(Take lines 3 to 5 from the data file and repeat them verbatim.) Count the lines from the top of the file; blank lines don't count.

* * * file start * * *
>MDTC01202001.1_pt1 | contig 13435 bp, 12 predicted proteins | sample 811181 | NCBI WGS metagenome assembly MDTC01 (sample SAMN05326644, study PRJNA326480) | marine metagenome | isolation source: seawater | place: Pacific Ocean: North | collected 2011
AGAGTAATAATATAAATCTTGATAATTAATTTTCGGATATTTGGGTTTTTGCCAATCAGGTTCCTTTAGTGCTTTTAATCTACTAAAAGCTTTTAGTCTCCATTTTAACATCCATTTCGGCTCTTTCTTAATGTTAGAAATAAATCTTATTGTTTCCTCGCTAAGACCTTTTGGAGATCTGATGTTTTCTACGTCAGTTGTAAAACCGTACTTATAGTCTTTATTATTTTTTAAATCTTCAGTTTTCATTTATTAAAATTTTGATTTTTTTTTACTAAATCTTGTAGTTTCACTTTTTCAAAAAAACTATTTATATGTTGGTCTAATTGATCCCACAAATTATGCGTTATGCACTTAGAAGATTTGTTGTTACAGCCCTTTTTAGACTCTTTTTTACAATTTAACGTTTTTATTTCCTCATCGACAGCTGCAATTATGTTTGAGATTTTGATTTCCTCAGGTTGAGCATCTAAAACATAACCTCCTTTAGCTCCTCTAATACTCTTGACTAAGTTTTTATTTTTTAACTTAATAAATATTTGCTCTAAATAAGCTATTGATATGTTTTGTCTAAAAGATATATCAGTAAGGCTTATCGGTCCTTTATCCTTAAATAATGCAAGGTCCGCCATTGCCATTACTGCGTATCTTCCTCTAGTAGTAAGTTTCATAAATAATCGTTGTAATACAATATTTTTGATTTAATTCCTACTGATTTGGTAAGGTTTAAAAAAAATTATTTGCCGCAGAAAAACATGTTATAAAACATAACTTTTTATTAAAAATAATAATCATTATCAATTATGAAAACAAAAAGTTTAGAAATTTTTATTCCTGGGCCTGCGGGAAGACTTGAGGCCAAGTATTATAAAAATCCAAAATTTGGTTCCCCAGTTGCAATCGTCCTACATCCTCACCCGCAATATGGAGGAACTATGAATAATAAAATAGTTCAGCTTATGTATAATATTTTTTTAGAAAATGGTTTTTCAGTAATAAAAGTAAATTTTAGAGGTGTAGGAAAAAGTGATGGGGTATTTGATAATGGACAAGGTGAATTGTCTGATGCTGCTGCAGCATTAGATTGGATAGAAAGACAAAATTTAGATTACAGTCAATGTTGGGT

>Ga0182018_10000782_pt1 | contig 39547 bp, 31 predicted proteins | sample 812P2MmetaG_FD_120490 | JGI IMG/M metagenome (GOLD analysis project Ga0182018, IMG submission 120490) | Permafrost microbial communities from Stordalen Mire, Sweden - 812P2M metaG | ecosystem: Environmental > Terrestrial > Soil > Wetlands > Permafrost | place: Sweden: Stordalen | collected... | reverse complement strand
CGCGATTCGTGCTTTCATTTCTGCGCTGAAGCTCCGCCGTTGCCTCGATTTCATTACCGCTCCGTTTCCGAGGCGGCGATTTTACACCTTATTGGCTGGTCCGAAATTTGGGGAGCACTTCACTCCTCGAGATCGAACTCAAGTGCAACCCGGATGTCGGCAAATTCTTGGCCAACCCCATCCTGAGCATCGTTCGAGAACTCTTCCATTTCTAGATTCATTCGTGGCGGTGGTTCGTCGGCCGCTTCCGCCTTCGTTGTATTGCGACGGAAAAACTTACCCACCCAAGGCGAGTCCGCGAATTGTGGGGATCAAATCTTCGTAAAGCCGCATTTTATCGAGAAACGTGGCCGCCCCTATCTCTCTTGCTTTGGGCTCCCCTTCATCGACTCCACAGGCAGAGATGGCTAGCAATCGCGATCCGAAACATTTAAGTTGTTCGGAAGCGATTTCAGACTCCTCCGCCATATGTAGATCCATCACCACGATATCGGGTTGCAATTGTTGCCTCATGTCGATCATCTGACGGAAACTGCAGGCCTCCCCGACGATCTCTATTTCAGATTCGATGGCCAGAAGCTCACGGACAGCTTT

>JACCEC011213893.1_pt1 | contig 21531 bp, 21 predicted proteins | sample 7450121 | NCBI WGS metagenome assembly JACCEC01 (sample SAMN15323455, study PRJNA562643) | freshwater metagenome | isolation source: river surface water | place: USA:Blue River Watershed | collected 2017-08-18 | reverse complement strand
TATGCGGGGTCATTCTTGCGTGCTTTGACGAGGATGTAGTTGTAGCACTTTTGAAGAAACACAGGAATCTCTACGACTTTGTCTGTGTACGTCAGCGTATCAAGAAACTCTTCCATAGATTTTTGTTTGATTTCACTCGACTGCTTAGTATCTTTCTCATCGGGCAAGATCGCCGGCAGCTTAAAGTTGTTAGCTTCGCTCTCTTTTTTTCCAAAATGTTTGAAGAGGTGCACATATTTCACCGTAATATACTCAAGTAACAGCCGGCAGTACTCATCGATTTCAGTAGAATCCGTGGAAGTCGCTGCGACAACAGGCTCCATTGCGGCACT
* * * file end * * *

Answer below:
>Ga0182018_10000782_pt1 | contig 39547 bp, 31 predicted proteins | sample 812P2MmetaG_FD_120490 | JGI IMG/M metagenome (GOLD analysis project Ga0182018, IMG submission 120490) | Permafrost microbial communities from Stordalen Mire, Sweden - 812P2M metaG | ecosystem: Environmental > Terrestrial > Soil > Wetlands > Permafrost | place: Sweden: Stordalen | collected... | reverse complement strand
CGCGATTCGTGCTTTCATTTCTGCGCTGAAGCTCCGCCGTTGCCTCGATTTCATTACCGCTCCGTTTCCGAGGCGGCGATTTTACACCTTATTGGCTGGTCCGAAATTTGGGGAGCACTTCACTCCTCGAGATCGAACTCAAGTGCAACCCGGATGTCGGCAAATTCTTGGCCAACCCCATCCTGAGCATCGTTCGAGAACTCTTCCATTTCTAGATTCATTCGTGGCGGTGGTTCGTCGGCCGCTTCCGCCTTCGTTGTATTGCGACGGAAAAACTTACCCACCCAAGGCGAGTCCGCGAATTGTGGGGATCAAATCTTCGTAAAGCCGCATTTTATCGAGAAACGTGGCCGCCCCTATCTCTCTTGCTTTGGGCTCCCCTTCATCGACTCCACAGGCAGAGATGGCTAGCAATCGCGATCCGAAACATTTAAGTTGTTCGGAAGCGATTTCAGACTCCTCCGCCATATGTAGATCCATCACCACGATATCGGGTTGCAATTGTTGCCTCATGTCGATCATCTGACGGAAACTGCAGGCCTCCCCGACGATCTCTATTTCAGATTCGATGGCCAGAAGCTCACGGACAGCTTT

>JACCEC011213893.1_pt1 | contig 21531 bp, 21 predicted proteins | sample 7450121 | NCBI WGS metagenome assembly JACCEC01 (sample SAMN15323455, study PRJNA562643) | freshwater metagenome | isolation source: river surface water | place: USA:Blue River Watershed | collected 2017-08-18 | reverse complement strand